TechWire: What is Pryon planning to do with the $12 million recently raised as part of a Series B?

Igor: This was mostly a strategic access round with a number of entities participating that want to leverage Pryon’s capabilities for themselves as users and also wanted to invest in the company long-term. We plan to accelerate product development to support the immense scaling necessary for the solutions, and to build up our go-to-market functions to address increasing customer and partner demand elsewhere for Pryon’s AI platform.

TechWire: Twenty-eight investors contributed to the round. Can you give us more details? Who led the round? Any big Raleigh investors?

Igor: There are indeed some significant Raleigh investors who are part of this round, reinforcing the previous point, and over the next month or so we will have more news coming out about Pryon’s continuing growth.

TechWire: Has Pryon signed on any major clients that it can share?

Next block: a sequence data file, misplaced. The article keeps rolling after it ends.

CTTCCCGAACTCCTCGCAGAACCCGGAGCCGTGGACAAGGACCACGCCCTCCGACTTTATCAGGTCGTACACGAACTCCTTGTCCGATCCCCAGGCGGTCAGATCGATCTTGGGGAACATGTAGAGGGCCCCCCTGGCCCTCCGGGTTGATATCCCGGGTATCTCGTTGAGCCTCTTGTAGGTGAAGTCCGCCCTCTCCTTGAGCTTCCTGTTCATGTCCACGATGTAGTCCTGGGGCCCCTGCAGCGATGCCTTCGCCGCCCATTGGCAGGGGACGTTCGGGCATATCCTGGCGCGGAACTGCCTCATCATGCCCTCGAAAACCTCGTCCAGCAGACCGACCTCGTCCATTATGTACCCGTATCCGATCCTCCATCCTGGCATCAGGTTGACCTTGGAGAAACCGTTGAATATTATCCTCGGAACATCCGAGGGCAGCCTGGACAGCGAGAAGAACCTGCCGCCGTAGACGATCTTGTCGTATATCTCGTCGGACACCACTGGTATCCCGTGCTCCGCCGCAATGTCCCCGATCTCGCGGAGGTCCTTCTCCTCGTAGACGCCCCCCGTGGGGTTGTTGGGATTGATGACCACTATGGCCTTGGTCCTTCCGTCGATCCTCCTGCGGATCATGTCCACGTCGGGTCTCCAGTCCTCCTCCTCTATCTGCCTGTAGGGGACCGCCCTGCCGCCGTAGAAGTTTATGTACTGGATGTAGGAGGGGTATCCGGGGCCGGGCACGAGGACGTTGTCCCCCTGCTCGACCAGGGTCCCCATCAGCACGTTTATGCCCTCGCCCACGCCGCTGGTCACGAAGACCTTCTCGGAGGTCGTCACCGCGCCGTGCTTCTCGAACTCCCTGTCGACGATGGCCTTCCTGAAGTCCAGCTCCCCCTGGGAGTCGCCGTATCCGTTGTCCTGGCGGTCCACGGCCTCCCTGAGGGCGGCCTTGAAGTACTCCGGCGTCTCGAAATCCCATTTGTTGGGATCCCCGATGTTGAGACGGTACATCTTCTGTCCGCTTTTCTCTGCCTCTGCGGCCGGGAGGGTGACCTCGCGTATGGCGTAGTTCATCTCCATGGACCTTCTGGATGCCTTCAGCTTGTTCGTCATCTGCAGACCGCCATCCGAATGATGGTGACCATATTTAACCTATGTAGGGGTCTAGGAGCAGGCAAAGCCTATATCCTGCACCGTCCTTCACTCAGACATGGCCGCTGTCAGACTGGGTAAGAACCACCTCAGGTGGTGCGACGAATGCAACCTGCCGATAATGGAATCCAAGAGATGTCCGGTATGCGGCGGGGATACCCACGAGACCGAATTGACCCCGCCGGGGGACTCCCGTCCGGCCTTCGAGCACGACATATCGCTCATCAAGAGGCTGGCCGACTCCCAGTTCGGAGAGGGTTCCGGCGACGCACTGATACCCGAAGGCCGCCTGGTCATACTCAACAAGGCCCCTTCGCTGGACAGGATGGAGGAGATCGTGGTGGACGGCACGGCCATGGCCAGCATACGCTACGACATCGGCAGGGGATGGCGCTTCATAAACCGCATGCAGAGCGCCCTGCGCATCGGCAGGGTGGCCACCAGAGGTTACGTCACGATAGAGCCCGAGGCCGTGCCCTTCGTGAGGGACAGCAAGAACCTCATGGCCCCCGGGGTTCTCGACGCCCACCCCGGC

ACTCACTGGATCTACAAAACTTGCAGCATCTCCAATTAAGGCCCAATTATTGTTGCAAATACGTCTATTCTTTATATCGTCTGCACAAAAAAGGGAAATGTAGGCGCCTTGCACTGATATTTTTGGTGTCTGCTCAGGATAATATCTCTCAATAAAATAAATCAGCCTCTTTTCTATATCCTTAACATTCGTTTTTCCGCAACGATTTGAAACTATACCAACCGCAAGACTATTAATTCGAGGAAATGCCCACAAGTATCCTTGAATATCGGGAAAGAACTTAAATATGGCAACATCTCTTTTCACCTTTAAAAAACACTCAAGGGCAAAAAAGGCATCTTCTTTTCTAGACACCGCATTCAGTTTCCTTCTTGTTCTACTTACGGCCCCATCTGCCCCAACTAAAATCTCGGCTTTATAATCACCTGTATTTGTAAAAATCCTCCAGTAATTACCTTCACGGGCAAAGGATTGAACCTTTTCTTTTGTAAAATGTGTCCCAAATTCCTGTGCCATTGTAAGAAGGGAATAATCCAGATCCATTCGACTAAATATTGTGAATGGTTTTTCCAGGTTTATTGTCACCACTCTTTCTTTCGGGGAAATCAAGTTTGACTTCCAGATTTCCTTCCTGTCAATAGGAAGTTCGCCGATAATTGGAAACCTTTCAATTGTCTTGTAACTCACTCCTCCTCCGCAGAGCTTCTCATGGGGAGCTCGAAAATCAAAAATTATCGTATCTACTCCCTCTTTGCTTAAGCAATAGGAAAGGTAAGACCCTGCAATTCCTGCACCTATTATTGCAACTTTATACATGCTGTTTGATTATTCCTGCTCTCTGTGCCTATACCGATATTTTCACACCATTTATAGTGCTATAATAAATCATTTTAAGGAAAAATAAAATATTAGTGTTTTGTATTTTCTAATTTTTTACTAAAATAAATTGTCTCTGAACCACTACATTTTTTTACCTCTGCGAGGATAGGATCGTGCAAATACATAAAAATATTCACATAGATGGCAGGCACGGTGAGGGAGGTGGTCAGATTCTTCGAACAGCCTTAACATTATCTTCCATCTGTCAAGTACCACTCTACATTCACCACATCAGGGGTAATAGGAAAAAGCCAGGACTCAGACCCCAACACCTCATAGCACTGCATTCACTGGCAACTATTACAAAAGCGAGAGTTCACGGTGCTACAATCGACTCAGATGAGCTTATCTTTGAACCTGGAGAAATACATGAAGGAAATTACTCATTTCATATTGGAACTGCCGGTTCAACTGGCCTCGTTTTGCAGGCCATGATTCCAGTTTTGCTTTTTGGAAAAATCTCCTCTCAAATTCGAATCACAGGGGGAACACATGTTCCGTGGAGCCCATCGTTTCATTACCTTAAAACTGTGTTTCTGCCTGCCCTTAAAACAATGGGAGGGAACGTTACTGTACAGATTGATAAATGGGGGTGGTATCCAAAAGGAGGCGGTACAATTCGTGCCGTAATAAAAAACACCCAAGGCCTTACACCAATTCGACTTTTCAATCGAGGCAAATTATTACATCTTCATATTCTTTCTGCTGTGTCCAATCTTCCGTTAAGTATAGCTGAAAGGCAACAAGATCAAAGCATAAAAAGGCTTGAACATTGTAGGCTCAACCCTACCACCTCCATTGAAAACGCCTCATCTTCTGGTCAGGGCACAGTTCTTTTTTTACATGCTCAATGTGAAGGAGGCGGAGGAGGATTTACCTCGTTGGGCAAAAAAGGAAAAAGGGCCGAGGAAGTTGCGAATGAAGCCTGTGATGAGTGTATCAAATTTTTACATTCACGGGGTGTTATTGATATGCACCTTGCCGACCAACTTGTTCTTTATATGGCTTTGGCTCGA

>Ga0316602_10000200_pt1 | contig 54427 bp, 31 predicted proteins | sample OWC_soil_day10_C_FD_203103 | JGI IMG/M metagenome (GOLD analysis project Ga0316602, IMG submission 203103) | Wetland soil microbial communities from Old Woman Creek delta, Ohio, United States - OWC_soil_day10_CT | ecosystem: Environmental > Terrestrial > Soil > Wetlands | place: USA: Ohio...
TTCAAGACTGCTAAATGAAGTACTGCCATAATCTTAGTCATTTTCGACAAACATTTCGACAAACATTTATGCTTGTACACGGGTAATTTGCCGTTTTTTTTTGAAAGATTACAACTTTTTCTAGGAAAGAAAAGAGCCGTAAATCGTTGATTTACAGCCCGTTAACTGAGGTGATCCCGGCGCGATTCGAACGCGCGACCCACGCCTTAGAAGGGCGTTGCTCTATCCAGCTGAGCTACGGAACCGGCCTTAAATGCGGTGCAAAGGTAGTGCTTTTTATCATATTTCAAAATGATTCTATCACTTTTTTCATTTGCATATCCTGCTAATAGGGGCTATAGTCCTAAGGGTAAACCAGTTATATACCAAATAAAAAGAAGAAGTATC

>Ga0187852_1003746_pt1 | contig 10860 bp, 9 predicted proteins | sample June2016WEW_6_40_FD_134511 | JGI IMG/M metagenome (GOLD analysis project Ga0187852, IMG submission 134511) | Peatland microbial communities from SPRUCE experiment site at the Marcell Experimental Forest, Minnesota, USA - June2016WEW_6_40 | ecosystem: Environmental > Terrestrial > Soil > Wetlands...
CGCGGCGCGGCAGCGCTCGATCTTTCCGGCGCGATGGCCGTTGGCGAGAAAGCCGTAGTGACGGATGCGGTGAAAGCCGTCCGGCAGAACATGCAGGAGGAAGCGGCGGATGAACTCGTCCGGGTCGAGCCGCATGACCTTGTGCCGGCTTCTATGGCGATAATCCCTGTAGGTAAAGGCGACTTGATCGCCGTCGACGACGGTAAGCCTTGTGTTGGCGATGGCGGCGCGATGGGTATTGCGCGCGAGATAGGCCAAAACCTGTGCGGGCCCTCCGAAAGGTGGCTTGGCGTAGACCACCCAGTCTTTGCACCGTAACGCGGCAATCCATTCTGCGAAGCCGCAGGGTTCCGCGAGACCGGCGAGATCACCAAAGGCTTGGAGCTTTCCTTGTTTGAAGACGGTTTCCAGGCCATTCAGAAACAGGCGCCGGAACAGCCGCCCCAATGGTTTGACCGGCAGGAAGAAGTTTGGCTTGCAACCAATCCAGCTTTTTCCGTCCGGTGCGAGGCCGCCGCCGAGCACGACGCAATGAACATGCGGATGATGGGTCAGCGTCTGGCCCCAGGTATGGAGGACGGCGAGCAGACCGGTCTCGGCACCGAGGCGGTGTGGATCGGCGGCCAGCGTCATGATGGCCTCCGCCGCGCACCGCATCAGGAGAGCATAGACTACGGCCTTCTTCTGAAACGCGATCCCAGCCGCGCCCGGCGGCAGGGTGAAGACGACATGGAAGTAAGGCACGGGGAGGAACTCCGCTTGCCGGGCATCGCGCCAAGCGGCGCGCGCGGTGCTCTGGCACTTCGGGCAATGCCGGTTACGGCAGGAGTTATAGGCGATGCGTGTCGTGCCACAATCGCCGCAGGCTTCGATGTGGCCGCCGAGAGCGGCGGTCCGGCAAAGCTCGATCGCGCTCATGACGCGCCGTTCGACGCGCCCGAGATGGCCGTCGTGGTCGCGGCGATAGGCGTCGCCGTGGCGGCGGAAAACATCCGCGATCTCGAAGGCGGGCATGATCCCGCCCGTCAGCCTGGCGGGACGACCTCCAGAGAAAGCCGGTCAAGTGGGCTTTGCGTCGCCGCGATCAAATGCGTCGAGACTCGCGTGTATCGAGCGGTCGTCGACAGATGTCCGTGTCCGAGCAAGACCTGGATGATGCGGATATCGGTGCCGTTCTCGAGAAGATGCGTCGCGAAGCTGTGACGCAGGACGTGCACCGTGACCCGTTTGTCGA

Igor: In January, we announced that Georgia-Pacific is using Pryon’s natural language processing platform to help streamline access to safety information in their manufacturing operations.

We also have more enterprise pilots than employees in this company, with a number of them rotating into production before the end of this year.

TechWire: What’s the team headcount as it stands now? Is Pryon hiring? If so, for what and how many? Will employees work remotely or in the office?

Igor: The headcount is around 30. We are hiring in support of our growth plan, focusing on engineering, marketing, and sales.